Nov 01, 2007

California Wildfires Remind Buyers to Carefully Choose an Insurance Policy

The recent fires that have plagued Southern California remind us of one of the more mundane aspects of shopping for a home: buying homeowners insurance. It's hard, before you even have keys to your new home, to think about what will happen if it's destroyed or damaged. It's especially difficult when you're already about to spend a huge sum of money on the purchase itself. You may be tempted to cut corners when it comes to buying insurance, but don't.

The most important policy you'll buy will be hazard insurance, which will cover you for major disasters and theft, but will have major exclusions too (including flood and earthquake damage). At very least your policy should have "replacement cost coverage," which will be based on the cost of replacing your home and its contents, not "actual cash value" coverage, which only covers the current, depreciated value of your home and its contents. You'll also need loss of use coverage, paying you for extraordinary expenses you incur as a result of not being able to use your home. You'll want to know the overall dollar and time limits for receiving loss of use payments.

You'll also need liability coverage, which will cover the medical costs of guests who sustain injuries in you home, as well as related court costs you may incur. Policy limits may be too low given the cost of medical expenses today; you may want to purchase additional coverage.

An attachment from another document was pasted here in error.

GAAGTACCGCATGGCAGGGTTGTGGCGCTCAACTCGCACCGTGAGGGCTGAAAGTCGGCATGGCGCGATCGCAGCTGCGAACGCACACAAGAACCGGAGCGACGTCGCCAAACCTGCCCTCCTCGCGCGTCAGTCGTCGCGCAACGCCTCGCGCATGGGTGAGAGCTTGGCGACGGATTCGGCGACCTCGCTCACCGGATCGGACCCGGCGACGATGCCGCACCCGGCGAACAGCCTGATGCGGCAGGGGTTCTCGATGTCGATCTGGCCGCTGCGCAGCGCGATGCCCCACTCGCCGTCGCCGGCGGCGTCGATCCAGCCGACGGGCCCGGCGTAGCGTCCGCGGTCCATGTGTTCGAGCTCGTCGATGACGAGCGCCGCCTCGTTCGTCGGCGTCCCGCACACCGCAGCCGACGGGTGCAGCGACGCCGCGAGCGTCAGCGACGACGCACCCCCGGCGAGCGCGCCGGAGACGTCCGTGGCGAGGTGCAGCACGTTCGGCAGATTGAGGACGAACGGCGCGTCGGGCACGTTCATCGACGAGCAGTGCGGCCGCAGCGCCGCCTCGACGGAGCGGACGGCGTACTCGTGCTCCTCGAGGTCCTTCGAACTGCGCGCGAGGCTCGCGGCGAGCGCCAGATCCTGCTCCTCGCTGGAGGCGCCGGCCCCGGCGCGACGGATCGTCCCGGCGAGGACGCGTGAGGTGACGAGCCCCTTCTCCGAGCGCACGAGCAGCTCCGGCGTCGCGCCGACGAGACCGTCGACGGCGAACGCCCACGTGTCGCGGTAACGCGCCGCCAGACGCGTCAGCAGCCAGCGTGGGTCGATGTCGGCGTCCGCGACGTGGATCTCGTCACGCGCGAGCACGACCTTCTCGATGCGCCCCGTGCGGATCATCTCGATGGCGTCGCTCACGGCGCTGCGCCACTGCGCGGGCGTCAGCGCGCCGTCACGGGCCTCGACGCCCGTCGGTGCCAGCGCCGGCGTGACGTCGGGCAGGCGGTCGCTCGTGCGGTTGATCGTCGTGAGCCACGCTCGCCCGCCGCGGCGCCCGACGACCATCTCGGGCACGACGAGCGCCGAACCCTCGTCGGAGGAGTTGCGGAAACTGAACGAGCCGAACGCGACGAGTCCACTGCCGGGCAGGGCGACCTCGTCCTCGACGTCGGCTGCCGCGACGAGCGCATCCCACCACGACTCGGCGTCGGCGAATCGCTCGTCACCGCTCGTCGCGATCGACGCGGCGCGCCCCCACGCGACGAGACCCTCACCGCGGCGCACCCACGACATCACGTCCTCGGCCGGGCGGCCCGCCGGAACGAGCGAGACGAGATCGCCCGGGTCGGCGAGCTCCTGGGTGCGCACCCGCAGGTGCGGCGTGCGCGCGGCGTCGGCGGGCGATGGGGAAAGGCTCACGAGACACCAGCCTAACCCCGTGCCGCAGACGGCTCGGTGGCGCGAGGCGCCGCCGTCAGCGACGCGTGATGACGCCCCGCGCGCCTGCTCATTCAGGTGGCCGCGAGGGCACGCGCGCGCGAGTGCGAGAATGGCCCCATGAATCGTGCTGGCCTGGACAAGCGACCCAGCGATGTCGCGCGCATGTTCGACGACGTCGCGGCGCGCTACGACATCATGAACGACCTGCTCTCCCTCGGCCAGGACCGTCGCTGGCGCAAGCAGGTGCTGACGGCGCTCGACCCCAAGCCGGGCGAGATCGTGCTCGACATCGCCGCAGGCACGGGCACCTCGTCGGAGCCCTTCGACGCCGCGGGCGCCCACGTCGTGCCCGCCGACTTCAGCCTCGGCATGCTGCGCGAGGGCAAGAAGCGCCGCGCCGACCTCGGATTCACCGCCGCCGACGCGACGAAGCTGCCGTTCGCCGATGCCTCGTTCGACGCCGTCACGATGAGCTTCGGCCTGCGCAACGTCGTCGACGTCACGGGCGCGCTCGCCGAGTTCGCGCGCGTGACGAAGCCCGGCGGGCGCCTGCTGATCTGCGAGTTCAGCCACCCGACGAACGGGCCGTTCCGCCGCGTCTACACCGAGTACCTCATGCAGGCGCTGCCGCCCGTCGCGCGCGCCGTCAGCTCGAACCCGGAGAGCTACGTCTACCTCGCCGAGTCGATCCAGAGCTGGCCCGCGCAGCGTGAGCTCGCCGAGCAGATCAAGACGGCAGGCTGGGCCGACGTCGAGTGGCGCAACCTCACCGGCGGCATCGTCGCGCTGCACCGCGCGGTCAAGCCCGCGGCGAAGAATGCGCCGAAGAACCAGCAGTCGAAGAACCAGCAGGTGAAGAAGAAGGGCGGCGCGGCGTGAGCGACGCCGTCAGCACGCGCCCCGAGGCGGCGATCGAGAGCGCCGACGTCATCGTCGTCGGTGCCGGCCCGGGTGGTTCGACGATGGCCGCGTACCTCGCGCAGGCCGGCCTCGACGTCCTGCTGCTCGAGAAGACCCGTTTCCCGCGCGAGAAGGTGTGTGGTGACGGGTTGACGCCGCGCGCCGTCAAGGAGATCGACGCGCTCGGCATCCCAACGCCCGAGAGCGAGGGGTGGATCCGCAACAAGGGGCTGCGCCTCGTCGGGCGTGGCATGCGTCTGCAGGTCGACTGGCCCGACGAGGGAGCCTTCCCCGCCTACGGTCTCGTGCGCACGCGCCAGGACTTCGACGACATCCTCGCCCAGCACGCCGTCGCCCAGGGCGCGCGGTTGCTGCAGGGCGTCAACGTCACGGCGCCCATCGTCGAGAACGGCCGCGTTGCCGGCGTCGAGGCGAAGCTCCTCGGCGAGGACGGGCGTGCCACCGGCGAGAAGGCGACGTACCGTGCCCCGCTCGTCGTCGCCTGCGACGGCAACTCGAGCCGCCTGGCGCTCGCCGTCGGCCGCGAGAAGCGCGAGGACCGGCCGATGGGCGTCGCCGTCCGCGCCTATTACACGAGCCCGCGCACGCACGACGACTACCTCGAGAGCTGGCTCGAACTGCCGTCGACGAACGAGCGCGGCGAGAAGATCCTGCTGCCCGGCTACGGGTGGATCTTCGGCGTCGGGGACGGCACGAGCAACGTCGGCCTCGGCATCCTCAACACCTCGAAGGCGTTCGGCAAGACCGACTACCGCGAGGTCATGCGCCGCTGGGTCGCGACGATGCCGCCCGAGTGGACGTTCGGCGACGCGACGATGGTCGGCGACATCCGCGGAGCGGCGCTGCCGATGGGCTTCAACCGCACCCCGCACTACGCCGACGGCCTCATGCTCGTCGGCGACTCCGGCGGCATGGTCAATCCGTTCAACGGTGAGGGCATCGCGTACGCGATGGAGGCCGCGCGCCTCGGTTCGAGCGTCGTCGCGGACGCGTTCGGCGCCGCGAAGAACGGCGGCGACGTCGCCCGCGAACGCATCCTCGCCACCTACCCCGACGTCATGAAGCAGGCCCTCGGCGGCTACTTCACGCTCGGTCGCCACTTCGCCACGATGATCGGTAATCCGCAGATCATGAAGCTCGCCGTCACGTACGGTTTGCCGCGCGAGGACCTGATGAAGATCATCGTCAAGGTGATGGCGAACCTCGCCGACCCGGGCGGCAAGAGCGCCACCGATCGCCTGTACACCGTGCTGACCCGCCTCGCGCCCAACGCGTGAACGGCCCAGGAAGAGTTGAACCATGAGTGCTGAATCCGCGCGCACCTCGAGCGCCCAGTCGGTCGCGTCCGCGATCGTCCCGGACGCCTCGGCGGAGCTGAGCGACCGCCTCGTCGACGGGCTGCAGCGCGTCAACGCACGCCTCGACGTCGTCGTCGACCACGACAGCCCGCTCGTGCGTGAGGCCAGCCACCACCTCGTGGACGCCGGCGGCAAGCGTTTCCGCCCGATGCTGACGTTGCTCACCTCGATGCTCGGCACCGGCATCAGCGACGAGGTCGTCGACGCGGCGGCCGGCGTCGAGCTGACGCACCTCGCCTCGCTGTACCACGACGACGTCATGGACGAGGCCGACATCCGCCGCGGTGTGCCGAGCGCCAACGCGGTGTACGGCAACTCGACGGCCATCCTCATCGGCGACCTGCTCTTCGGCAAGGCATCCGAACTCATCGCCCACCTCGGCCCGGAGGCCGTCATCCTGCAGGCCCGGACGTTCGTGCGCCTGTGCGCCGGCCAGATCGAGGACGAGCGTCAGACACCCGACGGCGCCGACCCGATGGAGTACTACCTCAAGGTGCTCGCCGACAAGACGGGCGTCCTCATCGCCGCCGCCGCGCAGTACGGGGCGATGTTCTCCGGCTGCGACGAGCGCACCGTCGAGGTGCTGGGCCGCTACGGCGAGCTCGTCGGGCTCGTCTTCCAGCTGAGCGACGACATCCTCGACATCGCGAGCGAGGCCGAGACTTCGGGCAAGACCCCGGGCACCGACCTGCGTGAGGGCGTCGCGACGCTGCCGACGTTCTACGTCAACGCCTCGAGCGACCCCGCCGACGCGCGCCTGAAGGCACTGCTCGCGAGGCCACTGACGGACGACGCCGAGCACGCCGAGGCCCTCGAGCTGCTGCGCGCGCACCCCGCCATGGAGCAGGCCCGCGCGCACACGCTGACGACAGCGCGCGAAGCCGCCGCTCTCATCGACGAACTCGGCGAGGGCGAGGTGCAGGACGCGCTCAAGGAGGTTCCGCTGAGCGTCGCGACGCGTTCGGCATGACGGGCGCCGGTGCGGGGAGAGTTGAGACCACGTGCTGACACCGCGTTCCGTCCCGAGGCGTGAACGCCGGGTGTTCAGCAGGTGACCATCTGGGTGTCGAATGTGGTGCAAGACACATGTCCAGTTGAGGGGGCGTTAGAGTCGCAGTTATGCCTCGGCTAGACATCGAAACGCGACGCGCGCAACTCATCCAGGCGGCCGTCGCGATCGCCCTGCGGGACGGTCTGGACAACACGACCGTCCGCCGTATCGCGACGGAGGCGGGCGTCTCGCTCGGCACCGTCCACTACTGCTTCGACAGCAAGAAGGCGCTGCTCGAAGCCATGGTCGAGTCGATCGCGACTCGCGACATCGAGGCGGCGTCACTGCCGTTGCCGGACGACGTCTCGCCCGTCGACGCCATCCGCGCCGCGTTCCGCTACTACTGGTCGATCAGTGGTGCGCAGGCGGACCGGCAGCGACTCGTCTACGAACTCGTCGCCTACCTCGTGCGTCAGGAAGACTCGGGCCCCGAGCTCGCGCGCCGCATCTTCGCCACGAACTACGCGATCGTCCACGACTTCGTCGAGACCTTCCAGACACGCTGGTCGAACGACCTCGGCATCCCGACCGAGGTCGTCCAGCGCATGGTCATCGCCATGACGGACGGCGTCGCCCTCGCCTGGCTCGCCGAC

Depending on your situation, you may also purchase flood or earthquake insurance, which is well worth it if you live with risk of either. (Check your flood danger and earthquake risk yourself.) And many homeowners need personal property floater policies, covering specific high-value items like jewelry.

To find the best policy for you, consider working with an insurance broker. The broker will have access to many different companies' policies and can answer questions you have about what each policy offers (of course, that's no substitute for reading it yourself). Compare at least three or four separate policies before making a decision. Don't base your decision solely on lowest price--instead, look for quality of coverage. You can use a handy form like the one here.

These careful decisions will make it easier to deal with your insurance company when it comes to a fire or other qualifying incident. (For tips on what to do after a fire, see the article in Nolopedia entitled After the Fire: Dealing with Your Insurance Company.) Hopefully, you'll never have to deal with these problems at all.

If you want to learn more about the types of insurance that are available to homeowners, check out Nolo's Essential Guide to Buying Your First Home, by Ilona Bray, Alayna Schroeder, & Marcia Stewart (Nolo).

Alayna Schroeder